Understanding Today’s Website Design Challenges

Designing a website is a daunting challenge. We design at a subconscious level, based on many years of experience. If you are not used to thinking about design at a conscious level, then you will probablystruggle to begin. The first thing to do is to look at the various components that make up the product.

Understanding Today’s Website Design Challenges. These are usually:

  • Grid
  • Layout
  • Color
  • Typography
  • Imagery
  • Styling

Consider your approach to each of these elements:

GRID

What particular grid structure on the website do you want? Can you explain your reasons for using a 12-column grid and not a 16-column one? How about the margins and padding? If a client complained that there was too much white space between columns, what would you say?

Another issue is when you purposely break out of a grid. Did you do that intentionally or was it just an impulsive decision? Did you decide on a particular grid because it felt right for the website or just because you had fallen into a habit? You need to be able to justify your approach to our clients and

LAYOUT

Layout and grid might sound like the same thing, but they’re not. Layout is the white space and the placement of each element on a page. These can be points of conflict between the designer and the client, so be able to explain your approach.

As an example, how do you justify all of the white space that Google uses on its home page? And why did you leave so much white space on yours? Was it that you wanted to draw the user’s eye to a particular element, or because you wanted to improve readability?

RELATED:  How to Add Donation Campaigns to Your WooCommerce Store?

What about the positioning of each element? Why is the search box where you put it? There are many questions you need to ask here about your layout.

COLOR

Color is perhaps the most controversial subject, so we need to understand our motivation. This can be approached in one of four ways:

  • Corporate branding guidelines
  • The palette has been defined by the guidelines, and you must work within these constraints.
  • Theory
  • Tools such as Adobe’s Kuler produce a palette based on established theory.
  • Emotional response
  • Lots of research has been done on people’s responses to palette colors.
  • Main image

If your site has a dominant image that has already been approved by the client, use it as the basis for the color palette. There are some great tools for extracting color palettes from images.

Adobe Kuler

Kuler is just one of many tools that help you apply color theory to your palette. Your choices will prevent color from becoming a matter of personal preference and avoid conflict.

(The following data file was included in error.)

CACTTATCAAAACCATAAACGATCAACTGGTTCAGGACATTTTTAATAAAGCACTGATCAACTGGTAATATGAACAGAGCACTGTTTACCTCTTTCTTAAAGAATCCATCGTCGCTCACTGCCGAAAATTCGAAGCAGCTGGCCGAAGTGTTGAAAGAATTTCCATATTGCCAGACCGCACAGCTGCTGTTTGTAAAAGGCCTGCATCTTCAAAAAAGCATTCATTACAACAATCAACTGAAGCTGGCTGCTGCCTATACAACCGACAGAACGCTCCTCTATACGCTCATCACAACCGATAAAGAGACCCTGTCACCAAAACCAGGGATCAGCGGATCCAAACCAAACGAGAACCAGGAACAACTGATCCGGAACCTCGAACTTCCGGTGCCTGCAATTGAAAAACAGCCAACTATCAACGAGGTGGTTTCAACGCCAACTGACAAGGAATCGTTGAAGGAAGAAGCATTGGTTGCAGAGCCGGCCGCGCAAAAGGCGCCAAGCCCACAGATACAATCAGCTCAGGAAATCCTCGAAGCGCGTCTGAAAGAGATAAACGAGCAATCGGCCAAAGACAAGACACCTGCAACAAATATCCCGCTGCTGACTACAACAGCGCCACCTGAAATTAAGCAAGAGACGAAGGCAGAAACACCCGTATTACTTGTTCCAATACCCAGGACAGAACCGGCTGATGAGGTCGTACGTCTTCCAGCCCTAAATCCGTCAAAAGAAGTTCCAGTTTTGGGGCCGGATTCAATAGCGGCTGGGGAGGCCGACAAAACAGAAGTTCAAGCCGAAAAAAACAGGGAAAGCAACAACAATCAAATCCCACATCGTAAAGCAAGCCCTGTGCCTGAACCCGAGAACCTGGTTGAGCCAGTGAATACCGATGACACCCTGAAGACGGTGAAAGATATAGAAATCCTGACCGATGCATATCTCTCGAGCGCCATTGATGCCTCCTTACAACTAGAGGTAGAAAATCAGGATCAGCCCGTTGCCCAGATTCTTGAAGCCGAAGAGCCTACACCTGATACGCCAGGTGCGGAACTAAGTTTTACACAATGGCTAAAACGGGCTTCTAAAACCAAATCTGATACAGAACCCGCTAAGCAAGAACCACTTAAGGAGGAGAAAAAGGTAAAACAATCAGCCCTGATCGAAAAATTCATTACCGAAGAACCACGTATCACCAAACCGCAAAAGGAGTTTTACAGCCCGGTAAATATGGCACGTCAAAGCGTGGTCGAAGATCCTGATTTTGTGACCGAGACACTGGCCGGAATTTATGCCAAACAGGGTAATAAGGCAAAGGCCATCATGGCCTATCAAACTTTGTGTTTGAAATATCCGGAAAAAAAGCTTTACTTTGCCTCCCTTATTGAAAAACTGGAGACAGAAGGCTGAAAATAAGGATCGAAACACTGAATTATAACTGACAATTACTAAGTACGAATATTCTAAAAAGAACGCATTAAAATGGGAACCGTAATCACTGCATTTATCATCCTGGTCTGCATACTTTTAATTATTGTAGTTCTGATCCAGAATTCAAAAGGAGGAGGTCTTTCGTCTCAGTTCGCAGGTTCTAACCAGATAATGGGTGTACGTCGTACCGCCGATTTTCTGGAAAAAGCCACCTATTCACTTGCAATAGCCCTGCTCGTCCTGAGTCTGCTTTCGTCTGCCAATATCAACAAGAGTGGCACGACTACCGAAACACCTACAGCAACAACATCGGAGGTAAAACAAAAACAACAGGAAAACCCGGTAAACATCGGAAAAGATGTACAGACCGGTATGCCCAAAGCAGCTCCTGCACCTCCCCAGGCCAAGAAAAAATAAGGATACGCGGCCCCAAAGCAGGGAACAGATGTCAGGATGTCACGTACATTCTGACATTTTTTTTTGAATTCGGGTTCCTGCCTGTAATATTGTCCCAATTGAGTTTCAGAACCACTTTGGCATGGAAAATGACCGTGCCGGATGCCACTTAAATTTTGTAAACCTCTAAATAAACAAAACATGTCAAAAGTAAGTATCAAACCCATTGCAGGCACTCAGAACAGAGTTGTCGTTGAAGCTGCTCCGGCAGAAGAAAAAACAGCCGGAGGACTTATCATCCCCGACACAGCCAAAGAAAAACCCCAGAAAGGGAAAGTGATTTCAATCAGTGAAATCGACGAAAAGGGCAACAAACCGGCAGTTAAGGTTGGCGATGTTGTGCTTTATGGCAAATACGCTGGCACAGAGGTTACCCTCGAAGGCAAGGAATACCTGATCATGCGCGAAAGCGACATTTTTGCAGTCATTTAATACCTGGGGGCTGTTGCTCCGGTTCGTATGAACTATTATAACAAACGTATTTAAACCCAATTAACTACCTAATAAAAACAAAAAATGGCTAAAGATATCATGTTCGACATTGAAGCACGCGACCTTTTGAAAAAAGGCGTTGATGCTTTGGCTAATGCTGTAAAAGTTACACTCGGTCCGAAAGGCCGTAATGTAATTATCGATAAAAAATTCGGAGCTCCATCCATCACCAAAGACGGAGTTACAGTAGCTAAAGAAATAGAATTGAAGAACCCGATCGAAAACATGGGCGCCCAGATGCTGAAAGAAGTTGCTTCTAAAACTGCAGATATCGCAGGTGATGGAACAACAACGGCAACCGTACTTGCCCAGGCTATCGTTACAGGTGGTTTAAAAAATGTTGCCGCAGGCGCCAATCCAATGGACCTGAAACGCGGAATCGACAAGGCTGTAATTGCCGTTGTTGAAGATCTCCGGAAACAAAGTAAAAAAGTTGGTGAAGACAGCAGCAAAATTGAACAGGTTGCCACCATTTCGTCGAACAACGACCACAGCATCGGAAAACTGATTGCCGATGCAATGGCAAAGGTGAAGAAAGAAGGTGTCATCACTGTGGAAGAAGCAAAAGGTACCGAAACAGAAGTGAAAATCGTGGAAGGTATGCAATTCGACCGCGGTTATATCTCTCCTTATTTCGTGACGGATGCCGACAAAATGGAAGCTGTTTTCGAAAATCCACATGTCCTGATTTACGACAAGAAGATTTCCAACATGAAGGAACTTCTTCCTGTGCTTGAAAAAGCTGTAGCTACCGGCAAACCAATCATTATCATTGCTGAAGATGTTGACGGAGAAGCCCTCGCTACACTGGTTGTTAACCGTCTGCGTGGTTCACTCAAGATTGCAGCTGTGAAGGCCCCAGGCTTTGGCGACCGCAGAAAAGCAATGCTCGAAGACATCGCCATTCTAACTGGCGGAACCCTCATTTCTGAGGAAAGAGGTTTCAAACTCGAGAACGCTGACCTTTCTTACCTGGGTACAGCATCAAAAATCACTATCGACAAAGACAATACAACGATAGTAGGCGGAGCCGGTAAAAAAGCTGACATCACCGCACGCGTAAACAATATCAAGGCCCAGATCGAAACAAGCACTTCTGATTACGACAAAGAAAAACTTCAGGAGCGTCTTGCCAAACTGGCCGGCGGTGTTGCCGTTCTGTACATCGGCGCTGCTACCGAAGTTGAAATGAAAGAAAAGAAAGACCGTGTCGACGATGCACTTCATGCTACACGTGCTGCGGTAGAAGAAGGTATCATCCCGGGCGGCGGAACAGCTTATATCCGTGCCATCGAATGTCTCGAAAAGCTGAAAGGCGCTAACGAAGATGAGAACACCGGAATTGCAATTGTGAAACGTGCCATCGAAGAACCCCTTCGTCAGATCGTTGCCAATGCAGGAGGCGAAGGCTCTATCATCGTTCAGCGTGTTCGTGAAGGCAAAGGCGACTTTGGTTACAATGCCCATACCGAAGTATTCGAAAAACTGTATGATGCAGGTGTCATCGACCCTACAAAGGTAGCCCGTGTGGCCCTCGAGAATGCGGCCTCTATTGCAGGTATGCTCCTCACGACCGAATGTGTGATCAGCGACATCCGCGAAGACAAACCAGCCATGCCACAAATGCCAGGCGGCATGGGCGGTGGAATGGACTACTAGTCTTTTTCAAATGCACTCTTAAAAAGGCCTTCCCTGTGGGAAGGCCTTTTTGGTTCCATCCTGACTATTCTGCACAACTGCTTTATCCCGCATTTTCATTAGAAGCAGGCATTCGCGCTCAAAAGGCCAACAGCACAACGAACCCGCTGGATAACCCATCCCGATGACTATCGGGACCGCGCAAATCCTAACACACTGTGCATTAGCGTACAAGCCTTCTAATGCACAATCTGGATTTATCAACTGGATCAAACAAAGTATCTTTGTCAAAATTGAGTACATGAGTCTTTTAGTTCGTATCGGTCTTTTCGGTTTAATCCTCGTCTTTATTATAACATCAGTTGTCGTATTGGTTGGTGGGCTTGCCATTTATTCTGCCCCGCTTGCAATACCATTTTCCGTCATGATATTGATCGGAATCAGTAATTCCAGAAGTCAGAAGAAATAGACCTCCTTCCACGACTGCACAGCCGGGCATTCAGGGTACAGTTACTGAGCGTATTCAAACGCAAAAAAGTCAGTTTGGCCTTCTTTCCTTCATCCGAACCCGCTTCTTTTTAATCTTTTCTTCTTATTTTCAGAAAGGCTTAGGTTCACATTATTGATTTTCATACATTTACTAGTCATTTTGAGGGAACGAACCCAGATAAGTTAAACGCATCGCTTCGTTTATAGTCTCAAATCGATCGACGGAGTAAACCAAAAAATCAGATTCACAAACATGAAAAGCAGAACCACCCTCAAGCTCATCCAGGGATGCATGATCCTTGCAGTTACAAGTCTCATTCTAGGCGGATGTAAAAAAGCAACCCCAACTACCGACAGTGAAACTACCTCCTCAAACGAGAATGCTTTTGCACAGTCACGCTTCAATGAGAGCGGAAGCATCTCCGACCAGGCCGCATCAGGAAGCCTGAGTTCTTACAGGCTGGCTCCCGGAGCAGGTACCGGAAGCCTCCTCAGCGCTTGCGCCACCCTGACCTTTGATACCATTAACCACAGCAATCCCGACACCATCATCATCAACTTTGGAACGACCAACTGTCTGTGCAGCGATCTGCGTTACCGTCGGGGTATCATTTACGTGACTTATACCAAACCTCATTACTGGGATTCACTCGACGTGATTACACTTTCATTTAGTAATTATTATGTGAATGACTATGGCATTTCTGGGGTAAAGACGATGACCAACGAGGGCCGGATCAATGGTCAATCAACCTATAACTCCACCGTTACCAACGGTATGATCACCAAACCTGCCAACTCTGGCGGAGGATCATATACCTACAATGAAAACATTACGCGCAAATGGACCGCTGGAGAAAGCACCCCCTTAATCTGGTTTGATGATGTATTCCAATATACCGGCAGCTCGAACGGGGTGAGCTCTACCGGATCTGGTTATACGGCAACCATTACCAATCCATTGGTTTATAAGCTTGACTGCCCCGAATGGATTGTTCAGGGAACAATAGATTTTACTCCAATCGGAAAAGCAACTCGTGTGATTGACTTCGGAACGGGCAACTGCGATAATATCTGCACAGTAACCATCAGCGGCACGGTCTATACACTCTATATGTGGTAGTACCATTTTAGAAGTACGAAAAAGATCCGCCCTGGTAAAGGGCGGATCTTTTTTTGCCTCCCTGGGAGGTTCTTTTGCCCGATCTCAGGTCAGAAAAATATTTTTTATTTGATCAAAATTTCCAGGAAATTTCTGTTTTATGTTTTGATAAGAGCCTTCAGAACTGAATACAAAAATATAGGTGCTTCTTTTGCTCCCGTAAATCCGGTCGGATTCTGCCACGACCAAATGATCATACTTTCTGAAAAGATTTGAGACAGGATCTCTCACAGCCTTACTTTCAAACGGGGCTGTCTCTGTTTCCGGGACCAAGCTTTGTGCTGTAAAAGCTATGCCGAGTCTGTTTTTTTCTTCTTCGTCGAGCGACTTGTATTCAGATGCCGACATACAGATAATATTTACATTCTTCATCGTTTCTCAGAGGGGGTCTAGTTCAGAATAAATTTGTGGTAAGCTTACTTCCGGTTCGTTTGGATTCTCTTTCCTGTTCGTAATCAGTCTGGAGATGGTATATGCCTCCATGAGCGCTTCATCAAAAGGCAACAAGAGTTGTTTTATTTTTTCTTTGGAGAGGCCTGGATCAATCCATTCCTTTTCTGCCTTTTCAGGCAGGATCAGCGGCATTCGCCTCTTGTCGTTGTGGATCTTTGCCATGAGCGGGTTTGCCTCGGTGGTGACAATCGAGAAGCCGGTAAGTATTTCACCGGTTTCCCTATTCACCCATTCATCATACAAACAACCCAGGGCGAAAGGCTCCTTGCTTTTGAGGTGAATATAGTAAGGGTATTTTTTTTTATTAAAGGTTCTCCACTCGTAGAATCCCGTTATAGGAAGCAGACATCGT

TYPOGRAPHY

Something as seemingly simple as typography consists of a lot of different decisions. Those decisions extend far beyond your selection of typeface and encompass line height, size, weight, some kerning and much more.

IMAGERY

To many clients, imagery is just about subject matter. But it is really about much more. Imagery is based on the mood it sets, the colors it contains, and even things such as the eye line of the person in the photo. Articulate these decisions so others can recognize that you can’t easily substitute one image for another without affecting the design.

RELATED:  6 Different Ways of Accomplishing a User-centric Website

STYLING

Styling refers to screen elements that are not directly content-related, such as buttons, links, call-out boxes and all the other elements that need to be decided on. How you decide to style these elements will dramatically shape the feel of the website.

Reference Material

Whenever justifying a design, always refer to the material that’s already been agreed on. Reference material can be taken from many areas including ignoring the fold by referring to other researchers, such as ClickTale. Citing research and experts is a great way for you to justify an approach. Remember, being able to explain your design is only half of the objective. The other half is about improving the quality of your work.

Improving Your Work

Justifying your decisions will always improve the quality of your designs. Instead of leaving it to the subconscious, consider imagery, layout, typography and other ideas. By discussing your process, you refine it and it makes you more efficient as a designer.

Write a blog post about one of your designs. Justify your approach, and then encourage others to provide feedback on your design. And finally, don’t forget to make comments and ask questions of others who have posted their own work.

When we design a website, it’s always a struggle. Doing it right and following these ideas is the KEY to building a successful site, both for you and your client. When you do your best work, you will always reap the rewards.

Author Bio:

Stephen John, working as a blogger at Key Difference. Area of expertise is on Web Design, Social Media and SEO.

Leave a Comment

Your email address will not be published. Required fields are marked *